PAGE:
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Jaime L. WatersSeptember 16, 2022
Photo from Unsplash.

“There was a rich man who dressed in purple garments and fine linen and dined sumptuously each day. And lying at his door was a poor man named Lazarus covered in sores, who would gladly have eaten his fill of the scraps that fell from the rich man’s table.”

What’s wrong with this picture? The Gospel for the Twenty-sixth Sunday in Ordinary time gives us an image of wealth disparities. A nameless rich man is juxtaposed to a poor man named Lazarus. The problem is not only the rich man’s wealth. It is decadence in the face of extreme suffering. Lazarus is at his door covered with sores, meaning he suffers physical ailments which are exacerbated by his economical struggles. The rich man sees his situation but does nothing to help. Likewise, Lazarus is in a state of desperation, willing to accept whatever morsels might be available from the rich man’s table. While this text from Luke’s Gospel is nearly 2,000 years old, sadly the image mirrors the inequities that persist today. 

“Woe to the complacent in Zion!” (Am 6:1)

Liturgical day
Twenty-sixth Sunday in Ordinary Time (C)
Readings
Am 6:1-7, Ps 146, 1 Tm 6:11-16, Lk 16:19-31
Prayer

Do you recognize the needs of others or look the other way?

What can you do to alleviate suffering in your community?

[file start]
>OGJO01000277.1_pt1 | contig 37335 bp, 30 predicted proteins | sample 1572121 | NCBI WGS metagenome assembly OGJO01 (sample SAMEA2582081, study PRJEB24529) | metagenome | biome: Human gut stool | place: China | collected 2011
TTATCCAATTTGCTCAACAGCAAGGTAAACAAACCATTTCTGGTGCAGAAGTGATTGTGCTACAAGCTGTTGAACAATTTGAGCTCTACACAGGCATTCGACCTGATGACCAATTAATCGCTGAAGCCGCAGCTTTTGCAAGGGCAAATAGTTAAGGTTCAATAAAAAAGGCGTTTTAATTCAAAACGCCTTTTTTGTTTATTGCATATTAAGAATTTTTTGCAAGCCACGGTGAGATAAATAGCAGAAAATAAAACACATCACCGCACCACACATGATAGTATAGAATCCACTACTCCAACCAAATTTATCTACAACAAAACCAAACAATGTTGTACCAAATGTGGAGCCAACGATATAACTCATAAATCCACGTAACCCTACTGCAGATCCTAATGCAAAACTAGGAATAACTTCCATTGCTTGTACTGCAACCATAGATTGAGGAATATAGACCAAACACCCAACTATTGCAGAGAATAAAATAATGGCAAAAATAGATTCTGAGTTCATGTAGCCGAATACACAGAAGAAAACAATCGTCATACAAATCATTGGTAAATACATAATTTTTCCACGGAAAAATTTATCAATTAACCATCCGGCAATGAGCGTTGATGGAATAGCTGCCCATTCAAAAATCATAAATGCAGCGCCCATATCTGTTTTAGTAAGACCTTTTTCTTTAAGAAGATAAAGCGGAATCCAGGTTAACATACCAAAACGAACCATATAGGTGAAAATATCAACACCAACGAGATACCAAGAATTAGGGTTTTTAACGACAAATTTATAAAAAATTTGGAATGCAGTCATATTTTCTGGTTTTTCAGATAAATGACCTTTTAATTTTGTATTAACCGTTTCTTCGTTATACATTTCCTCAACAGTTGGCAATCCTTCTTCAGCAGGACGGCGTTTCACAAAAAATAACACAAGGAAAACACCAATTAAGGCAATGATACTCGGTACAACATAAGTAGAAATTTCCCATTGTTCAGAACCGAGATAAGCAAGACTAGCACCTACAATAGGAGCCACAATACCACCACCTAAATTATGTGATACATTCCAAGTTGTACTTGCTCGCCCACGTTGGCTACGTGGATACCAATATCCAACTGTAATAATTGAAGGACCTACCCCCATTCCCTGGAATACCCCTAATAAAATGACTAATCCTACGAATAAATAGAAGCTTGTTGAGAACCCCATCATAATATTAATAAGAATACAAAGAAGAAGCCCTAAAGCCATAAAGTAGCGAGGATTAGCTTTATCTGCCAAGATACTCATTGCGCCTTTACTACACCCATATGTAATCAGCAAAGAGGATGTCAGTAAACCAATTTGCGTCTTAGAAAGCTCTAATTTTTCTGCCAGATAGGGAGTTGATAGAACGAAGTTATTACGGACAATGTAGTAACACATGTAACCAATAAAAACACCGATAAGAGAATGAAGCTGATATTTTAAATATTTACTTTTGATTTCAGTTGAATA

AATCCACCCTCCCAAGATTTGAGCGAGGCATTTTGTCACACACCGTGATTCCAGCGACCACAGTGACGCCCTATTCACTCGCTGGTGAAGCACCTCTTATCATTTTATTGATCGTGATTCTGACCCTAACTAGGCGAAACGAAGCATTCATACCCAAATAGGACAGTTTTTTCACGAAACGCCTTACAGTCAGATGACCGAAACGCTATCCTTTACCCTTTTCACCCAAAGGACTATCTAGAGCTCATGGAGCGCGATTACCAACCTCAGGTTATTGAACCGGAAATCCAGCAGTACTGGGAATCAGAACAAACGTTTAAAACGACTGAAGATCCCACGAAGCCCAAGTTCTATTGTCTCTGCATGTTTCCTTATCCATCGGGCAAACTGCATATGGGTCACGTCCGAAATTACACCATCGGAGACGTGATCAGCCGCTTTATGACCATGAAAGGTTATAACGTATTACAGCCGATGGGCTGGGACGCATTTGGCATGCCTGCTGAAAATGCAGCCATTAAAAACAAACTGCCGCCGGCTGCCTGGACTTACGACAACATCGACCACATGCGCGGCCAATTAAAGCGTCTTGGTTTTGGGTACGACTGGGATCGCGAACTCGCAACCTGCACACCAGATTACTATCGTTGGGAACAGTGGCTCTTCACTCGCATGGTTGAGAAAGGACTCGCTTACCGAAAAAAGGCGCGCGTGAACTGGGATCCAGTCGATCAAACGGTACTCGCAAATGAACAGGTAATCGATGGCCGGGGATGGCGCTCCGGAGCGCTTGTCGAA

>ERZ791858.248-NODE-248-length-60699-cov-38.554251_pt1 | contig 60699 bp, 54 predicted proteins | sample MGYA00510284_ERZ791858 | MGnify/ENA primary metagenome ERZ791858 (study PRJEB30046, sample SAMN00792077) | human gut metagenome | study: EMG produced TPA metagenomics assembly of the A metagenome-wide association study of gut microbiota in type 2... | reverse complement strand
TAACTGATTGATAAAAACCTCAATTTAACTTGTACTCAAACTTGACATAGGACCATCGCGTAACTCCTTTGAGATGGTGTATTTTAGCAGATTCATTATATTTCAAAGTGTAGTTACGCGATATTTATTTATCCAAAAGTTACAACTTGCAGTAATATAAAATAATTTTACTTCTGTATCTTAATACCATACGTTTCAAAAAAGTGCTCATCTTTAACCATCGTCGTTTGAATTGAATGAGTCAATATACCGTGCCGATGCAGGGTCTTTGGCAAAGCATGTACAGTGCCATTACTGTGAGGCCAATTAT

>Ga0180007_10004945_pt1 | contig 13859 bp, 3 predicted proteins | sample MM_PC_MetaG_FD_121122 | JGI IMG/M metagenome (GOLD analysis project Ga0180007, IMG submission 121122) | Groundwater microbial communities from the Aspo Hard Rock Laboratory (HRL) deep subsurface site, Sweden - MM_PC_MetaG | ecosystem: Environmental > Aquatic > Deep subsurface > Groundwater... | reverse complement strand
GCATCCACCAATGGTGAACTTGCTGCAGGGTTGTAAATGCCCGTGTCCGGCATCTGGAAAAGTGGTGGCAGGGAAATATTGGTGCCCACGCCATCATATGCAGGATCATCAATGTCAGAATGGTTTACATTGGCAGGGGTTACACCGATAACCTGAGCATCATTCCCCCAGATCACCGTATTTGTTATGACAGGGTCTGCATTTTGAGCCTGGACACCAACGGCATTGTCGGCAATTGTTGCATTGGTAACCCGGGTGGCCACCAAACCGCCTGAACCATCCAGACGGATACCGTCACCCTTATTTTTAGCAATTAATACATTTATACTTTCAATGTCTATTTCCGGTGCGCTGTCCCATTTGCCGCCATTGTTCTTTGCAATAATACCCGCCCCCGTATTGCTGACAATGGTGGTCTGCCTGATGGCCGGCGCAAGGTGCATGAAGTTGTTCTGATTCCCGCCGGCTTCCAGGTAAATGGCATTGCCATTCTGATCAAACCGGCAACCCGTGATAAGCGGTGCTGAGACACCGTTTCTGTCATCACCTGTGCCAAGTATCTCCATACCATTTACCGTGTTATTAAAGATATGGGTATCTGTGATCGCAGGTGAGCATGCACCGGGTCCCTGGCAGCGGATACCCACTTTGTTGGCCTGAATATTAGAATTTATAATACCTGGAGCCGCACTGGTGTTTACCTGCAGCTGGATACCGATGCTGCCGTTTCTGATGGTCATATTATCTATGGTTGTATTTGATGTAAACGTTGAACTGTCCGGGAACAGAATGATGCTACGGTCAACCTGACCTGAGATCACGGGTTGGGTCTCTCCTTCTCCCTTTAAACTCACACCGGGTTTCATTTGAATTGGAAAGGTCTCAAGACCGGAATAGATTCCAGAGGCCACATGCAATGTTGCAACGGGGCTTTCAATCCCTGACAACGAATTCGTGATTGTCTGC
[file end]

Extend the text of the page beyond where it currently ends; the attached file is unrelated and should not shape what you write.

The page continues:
What structural changes are needed to address poverty?

Similar to last Sunday’s readings, the first reading from Amos and the Gospel from Luke highlight wealth distribution, wealth disparities and related suffering because of financial hardships. Lazarus suffers physical, psychological and emotional hardships due to poverty. His body and mind reflect his struggles, and he is isolated socially, as dogs pay him attention when humans do not.

We must recognize the systemic problems that enable and encourage poverty while also looking for ways to prevent and heal suffering.

The Lectionary invites us to consider the story of Lazarus in light of the prophet Amos who also critiqued excessive wealth in his day. In the first reading, the prophet addresses the wealthy in society for their disregard of those in financial need. Amos calls out people living lavishly, reclining on ivory beds and eating and drinking decadently, similar to the rich man in the Gospel. The excesses are linked with a disregard for those who have less. Amos criticizes those who live in leisure because they are complacent and unaffected by the suffering in their midst.

The Gospel offers hope and warns of punishment, as Lazarus receives comfort and peace in death and the rich man suffers torment in death. We encounter the image of a God who is both just and concerned for those who are most in need. Yet we must be motivated to correct such disparities in this life rather than simply waiting for things to be resolved in the afterlife. The story of the rich man and Lazarus and the prophecies of Amos should inspire us to correct the evil of poverty that plagues our world. We must recognize the systemic problems that enable and encourage poverty while also looking for ways to prevent and heal suffering. Moreover, our readings remind us not to be complacent or complicit with the injustices in our midst. Like Amos, we must identify the disparities and work to overcome them.

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